Monday, October 03, 2011

The Rich You Shall Have With You Always

Every summer I take a group of high school students out to work with our partners in El Salvador. The families in the school there live at a simple subsistence level. It’s easy to romanticize their lives when we’re out there for what amounts to a kind of summer vacation, but there is something simple and honest about their poverty. They don’t have much financially. They don’t have much hope. They don’t have much future. They don’t have much of anything. Nevertheless, when I am out there I am always very happy. They welcome us with a natural hospitality and enjoy life in a way that we struggle to in the hectic American suburbs.

Last week the Holy Father called on Catholics to re-examine our attitude to wealth. When I’m back in the United States I spend most of my time working not with the poor, but with the rich, and even when I am working with the poor in prison, or in the parish or in our food pantry, I’m aware that being ‘poor’ in America is very different from being poor anywhere else, and being rich in America is very different from being rich anywhere else.
When working with the rich there are certain pitfalls that are very hard to avoid. The first one is knowing how to be their pastor. They have money and you need money. You need money to build a church, to subsidize your school, to start a ministry to the poor, to establish a new method of evangelization, to start a radio show. You not only need the rich to help you do this, but many of them are often good, sincere and worthy Catholic people. The thing is, they’re rich and being rich they are used to getting their own way. They are used to people kow towing to them and being subservient. They are used to being ‘benefactors’ with all the loaded relationships and expectations that involves. Too often, therefore, we compromise with these people of power in order to get their donations to do the work we feel called to do. Tricky.
This is one of the reasons why a pastor should take seriously his obligation in canon law to live in apostolic simplicity. If I live in apostolic simplicity nobody can buy me. I can’t be fired. I can’t be hired. I can’t be influenced by the wealth and power of the worldly wise. If I have the freedom of a St Francis, then I also have the freedom to love the rich as I would love the poor–seeing them for who they really are–without the glossy coat and charming smile and glittering manners that the wealthy can afford. I can see them exactly for who they are–all their good traits and all their faults, and by God’s grace I can love them for who they are, not what they have.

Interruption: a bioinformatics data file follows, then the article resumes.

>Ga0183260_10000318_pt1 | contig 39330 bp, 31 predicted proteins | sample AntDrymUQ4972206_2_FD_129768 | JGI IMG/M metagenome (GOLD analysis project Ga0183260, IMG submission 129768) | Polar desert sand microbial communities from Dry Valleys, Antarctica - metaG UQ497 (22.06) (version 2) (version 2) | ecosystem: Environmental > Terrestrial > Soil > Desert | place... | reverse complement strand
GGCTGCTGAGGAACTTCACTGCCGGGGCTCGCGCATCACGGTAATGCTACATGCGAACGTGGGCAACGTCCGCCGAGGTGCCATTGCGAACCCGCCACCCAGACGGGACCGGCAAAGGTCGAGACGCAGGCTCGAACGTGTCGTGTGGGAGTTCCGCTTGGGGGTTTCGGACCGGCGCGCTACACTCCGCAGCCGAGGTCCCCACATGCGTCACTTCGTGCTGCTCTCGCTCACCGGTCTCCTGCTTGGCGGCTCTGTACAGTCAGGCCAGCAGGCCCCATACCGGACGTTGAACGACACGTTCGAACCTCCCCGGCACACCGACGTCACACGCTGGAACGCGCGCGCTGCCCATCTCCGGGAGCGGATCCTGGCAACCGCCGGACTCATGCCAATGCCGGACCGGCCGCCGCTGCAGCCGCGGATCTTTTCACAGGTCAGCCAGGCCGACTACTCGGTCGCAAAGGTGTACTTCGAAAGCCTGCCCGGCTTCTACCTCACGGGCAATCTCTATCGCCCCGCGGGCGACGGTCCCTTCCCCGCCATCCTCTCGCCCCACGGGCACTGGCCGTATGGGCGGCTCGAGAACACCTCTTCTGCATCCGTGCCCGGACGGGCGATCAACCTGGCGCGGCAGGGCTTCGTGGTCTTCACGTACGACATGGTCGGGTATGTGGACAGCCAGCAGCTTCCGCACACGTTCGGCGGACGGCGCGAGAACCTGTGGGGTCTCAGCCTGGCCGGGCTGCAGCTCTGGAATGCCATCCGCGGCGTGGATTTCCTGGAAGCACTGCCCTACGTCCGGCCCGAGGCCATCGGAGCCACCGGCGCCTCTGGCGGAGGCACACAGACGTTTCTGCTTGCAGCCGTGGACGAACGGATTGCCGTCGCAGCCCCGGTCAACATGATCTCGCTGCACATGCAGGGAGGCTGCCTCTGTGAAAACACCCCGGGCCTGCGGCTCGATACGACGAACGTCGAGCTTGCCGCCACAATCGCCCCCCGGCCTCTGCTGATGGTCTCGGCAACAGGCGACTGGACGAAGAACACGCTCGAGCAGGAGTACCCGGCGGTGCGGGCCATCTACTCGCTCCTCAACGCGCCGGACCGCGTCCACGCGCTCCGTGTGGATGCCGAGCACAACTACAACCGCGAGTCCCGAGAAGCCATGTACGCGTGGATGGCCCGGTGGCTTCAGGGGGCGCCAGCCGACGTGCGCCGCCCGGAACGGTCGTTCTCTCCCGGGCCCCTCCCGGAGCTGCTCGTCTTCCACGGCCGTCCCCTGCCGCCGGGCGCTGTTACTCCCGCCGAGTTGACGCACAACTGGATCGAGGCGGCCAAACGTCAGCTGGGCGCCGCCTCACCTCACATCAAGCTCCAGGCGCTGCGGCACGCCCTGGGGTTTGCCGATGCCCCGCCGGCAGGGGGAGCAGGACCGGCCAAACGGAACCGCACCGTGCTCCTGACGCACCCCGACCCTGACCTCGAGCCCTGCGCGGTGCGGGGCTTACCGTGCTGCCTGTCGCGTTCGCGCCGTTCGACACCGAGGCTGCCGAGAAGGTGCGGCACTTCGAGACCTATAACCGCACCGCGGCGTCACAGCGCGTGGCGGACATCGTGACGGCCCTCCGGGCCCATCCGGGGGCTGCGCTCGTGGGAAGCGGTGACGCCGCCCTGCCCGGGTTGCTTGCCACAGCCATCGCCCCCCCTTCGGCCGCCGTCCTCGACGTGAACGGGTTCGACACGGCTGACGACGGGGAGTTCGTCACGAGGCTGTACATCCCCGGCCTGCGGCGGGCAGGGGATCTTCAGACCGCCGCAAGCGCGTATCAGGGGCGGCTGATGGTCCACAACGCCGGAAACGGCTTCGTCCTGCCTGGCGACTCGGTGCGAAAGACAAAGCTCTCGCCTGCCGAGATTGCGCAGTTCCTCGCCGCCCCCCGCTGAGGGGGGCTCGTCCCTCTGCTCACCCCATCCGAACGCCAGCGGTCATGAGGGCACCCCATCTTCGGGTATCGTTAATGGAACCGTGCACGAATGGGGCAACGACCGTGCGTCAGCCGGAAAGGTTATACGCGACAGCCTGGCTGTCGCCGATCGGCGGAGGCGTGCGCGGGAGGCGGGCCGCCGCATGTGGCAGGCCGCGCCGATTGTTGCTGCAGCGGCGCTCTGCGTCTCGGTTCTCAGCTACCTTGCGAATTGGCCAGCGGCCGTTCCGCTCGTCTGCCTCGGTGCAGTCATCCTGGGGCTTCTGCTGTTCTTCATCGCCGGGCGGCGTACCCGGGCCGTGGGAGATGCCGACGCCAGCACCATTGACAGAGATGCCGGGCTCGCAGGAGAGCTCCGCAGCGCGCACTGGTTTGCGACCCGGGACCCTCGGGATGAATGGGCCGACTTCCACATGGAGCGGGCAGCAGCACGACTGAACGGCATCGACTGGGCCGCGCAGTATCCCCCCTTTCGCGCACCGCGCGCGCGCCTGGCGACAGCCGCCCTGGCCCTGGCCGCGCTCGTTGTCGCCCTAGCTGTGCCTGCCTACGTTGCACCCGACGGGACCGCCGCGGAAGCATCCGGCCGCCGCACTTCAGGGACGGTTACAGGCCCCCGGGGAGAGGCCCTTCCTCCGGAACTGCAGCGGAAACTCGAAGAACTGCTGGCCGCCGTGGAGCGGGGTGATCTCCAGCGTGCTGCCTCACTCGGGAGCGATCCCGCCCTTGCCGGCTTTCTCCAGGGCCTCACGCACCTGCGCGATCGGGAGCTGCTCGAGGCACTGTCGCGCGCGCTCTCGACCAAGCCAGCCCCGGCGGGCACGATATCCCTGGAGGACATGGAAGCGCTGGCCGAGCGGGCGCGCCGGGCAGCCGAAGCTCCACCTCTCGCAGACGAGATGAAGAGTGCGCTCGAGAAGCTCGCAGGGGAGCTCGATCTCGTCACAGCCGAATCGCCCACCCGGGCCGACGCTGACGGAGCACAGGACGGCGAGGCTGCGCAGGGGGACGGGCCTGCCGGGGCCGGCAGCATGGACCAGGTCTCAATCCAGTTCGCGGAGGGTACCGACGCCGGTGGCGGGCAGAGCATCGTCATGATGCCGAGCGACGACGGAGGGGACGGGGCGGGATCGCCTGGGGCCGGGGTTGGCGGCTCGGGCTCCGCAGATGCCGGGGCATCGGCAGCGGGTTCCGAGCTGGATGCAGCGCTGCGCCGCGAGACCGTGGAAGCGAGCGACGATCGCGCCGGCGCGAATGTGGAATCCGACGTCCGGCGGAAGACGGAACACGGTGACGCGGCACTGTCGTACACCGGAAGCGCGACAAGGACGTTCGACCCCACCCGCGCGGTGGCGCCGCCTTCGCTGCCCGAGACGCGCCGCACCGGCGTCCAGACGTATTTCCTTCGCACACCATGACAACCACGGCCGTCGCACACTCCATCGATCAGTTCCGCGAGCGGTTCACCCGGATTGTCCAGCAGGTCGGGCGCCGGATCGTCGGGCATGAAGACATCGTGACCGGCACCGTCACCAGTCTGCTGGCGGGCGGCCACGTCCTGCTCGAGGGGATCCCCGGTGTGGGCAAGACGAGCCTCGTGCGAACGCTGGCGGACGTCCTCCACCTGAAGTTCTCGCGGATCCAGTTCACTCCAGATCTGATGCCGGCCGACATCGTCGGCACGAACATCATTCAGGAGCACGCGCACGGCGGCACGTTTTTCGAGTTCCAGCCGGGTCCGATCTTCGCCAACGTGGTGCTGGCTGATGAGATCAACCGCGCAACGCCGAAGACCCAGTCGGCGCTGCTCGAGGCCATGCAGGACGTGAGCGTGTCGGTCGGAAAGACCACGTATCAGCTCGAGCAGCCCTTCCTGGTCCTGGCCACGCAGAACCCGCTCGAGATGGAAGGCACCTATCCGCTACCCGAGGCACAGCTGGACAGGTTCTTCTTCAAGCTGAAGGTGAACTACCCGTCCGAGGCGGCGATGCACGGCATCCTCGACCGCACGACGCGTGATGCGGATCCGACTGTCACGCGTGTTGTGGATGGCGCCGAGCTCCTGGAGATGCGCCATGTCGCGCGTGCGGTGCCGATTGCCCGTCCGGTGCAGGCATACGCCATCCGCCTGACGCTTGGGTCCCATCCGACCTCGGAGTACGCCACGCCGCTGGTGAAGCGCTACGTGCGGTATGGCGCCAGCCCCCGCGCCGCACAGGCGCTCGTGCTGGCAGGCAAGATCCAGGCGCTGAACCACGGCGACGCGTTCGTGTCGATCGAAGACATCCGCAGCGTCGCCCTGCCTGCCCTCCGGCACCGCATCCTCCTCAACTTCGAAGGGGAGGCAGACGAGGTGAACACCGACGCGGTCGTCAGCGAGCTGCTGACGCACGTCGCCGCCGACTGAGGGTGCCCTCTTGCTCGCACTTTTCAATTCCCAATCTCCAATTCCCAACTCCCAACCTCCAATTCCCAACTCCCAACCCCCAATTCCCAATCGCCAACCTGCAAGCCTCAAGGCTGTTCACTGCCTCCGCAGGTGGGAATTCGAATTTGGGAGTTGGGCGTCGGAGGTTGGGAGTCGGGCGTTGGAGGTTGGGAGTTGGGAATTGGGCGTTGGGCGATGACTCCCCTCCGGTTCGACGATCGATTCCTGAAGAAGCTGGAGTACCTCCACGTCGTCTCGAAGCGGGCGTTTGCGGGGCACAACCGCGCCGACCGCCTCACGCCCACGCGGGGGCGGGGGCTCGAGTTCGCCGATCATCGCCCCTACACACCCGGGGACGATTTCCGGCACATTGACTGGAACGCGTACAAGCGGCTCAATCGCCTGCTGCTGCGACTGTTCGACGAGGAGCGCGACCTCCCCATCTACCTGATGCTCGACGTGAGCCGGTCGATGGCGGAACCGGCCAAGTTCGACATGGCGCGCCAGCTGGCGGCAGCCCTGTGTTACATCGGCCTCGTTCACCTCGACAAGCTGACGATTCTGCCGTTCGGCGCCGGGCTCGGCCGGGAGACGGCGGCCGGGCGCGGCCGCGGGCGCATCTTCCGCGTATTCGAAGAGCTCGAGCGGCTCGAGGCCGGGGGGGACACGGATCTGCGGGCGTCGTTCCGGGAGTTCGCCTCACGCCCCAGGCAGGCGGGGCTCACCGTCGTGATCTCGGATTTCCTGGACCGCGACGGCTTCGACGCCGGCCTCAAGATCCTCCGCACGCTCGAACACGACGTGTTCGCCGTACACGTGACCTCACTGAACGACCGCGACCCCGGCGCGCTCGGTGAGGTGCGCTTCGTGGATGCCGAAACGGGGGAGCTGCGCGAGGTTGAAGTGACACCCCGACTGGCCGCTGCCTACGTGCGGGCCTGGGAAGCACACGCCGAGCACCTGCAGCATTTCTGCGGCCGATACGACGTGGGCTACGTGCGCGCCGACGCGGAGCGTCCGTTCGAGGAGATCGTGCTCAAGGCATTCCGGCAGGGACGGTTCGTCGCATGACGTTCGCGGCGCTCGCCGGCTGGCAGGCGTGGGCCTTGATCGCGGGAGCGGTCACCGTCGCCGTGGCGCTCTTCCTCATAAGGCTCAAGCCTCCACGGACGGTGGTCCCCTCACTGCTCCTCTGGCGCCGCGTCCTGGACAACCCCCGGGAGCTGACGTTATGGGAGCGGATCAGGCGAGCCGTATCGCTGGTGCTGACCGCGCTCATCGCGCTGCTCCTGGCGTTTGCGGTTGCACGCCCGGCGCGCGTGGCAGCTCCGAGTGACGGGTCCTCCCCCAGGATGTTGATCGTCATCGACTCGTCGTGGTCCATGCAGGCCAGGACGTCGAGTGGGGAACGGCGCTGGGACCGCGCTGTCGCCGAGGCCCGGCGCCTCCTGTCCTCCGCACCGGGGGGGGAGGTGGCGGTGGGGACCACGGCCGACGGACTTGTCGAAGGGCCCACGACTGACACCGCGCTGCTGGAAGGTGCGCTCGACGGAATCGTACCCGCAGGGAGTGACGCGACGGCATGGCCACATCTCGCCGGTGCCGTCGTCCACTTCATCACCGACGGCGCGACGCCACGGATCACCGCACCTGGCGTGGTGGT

The second pitfall in working with the rich is that it is very difficult not to be influenced by their assumed set of values. People who are rich dwell in wealth. They breathe the air of affluence. They have an attitude of power and privilege and position which is simply part of having wealth. This is not to say that they are all vain, power hungry, greedy and obnoxious people–not at all. It is simply to say that around them is an aura of confidence and power that goes with being able to buy pretty much whatever they want. This feels good, and soon that sense of power translates into a set of values and a way of life which naturally protects and defends the privilege and power. When working with such people it is difficult not to assume that same attitude and set of values. It’s hard to be poor in heart when you’re rich in pocket.
The third problem with the rich is that it is very difficult for them to know their need of God. Wealth dulls our desire for God. If we can buy everything we need, why call on God? Consequently, when the rich are also religious what results is a warped sense of the Christian faith. For too many of the wealthy the Christian faith is reduced to (at best) a set of moral principles and ‘rules for good behavior’, and at worst, an act of cultural conformity–a weekend past time for respectable people. The idea of living a radical life of obedience and sacrifice for the kingdom of God is well…(polite smile) rather extremist.